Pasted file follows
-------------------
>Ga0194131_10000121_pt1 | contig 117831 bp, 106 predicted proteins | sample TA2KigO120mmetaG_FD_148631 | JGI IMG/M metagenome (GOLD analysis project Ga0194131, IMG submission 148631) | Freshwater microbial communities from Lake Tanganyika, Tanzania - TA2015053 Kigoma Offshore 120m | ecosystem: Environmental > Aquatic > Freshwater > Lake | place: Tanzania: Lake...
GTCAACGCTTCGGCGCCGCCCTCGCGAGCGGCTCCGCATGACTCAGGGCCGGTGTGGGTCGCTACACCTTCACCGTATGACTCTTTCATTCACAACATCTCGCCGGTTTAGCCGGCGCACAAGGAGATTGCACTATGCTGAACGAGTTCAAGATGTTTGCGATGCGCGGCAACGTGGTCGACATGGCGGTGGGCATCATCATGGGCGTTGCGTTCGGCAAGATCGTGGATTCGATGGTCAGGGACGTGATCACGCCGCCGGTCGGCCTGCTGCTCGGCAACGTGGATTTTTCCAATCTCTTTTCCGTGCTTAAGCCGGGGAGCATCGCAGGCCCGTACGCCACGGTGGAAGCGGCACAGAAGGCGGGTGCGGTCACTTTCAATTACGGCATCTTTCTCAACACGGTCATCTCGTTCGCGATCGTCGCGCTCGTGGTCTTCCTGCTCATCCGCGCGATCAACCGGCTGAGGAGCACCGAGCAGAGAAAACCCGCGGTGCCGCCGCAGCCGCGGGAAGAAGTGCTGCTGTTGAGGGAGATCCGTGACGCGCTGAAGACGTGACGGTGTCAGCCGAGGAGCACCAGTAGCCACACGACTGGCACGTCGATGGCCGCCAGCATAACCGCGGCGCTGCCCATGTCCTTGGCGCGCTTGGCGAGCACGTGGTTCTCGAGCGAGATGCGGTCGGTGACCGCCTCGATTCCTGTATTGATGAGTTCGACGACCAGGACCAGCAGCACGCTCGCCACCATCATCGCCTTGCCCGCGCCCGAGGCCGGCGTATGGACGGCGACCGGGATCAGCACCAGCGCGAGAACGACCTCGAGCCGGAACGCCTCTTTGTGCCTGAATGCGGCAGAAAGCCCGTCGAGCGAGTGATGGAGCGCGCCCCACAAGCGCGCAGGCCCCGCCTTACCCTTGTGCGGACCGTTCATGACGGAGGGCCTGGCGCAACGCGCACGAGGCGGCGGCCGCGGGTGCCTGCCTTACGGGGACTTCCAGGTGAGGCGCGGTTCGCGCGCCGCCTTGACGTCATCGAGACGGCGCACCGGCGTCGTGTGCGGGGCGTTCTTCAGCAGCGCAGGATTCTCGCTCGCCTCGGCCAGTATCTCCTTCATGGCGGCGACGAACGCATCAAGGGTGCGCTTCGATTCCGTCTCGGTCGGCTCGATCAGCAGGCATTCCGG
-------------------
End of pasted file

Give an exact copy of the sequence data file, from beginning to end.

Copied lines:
>Ga0194131_10000121_pt1 | contig 117831 bp, 106 predicted proteins | sample TA2KigO120mmetaG_FD_148631 | JGI IMG/M metagenome (GOLD analysis project Ga0194131, IMG submission 148631) | Freshwater microbial communities from Lake Tanganyika, Tanzania - TA2015053 Kigoma Offshore 120m | ecosystem: Environmental > Aquatic > Freshwater > Lake | place: Tanzania: Lake...
GTCAACGCTTCGGCGCCGCCCTCGCGAGCGGCTCCGCATGACTCAGGGCCGGTGTGGGTCGCTACACCTTCACCGTATGACTCTTTCATTCACAACATCTCGCCGGTTTAGCCGGCGCACAAGGAGATTGCACTATGCTGAACGAGTTCAAGATGTTTGCGATGCGCGGCAACGTGGTCGACATGGCGGTGGGCATCATCATGGGCGTTGCGTTCGGCAAGATCGTGGATTCGATGGTCAGGGACGTGATCACGCCGCCGGTCGGCCTGCTGCTCGGCAACGTGGATTTTTCCAATCTCTTTTCCGTGCTTAAGCCGGGGAGCATCGCAGGCCCGTACGCCACGGTGGAAGCGGCACAGAAGGCGGGTGCGGTCACTTTCAATTACGGCATCTTTCTCAACACGGTCATCTCGTTCGCGATCGTCGCGCTCGTGGTCTTCCTGCTCATCCGCGCGATCAACCGGCTGAGGAGCACCGAGCAGAGAAAACCCGCGGTGCCGCCGCAGCCGCGGGAAGAAGTGCTGCTGTTGAGGGAGATCCGTGACGCGCTGAAGACGTGACGGTGTCAGCCGAGGAGCACCAGTAGCCACACGACTGGCACGTCGATGGCCGCCAGCATAACCGCGGCGCTGCCCATGTCCTTGGCGCGCTTGGCGAGCACGTGGTTCTCGAGCGAGATGCGGTCGGTGACCGCCTCGATTCCTGTATTGATGAGTTCGACGACCAGGACCAGCAGCACGCTCGCCACCATCATCGCCTTGCCCGCGCCCGAGGCCGGCGTATGGACGGCGACCGGGATCAGCACCAGCGCGAGAACGACCTCGAGCCGGAACGCCTCTTTGTGCCTGAATGCGGCAGAAAGCCCGTCGAGCGAGTGATGGAGCGCGCCCCACAAGCGCGCAGGCCCCGCCTTACCCTTGTGCGGACCGTTCATGACGGAGGGCCTGGCGCAACGCGCACGAGGCGGCGGCCGCGGGTGCCTGCCTTACGGGGACTTCCAGGTGAGGCGCGGTTCGCGCGCCGCCTTGACGTCATCGAGACGGCGCACCGGCGTCGTGTGCGGGGCGTTCTTCAGCAGCGCAGGATTCTCGCTCGCCTCGGCCAGTATCTCCTTCATGGCGGCGACGAACGCATCAAGGGTGCGCTTCGATTCCGTCTCGGTCGGCTCGATCAGCAGGCATTCCGG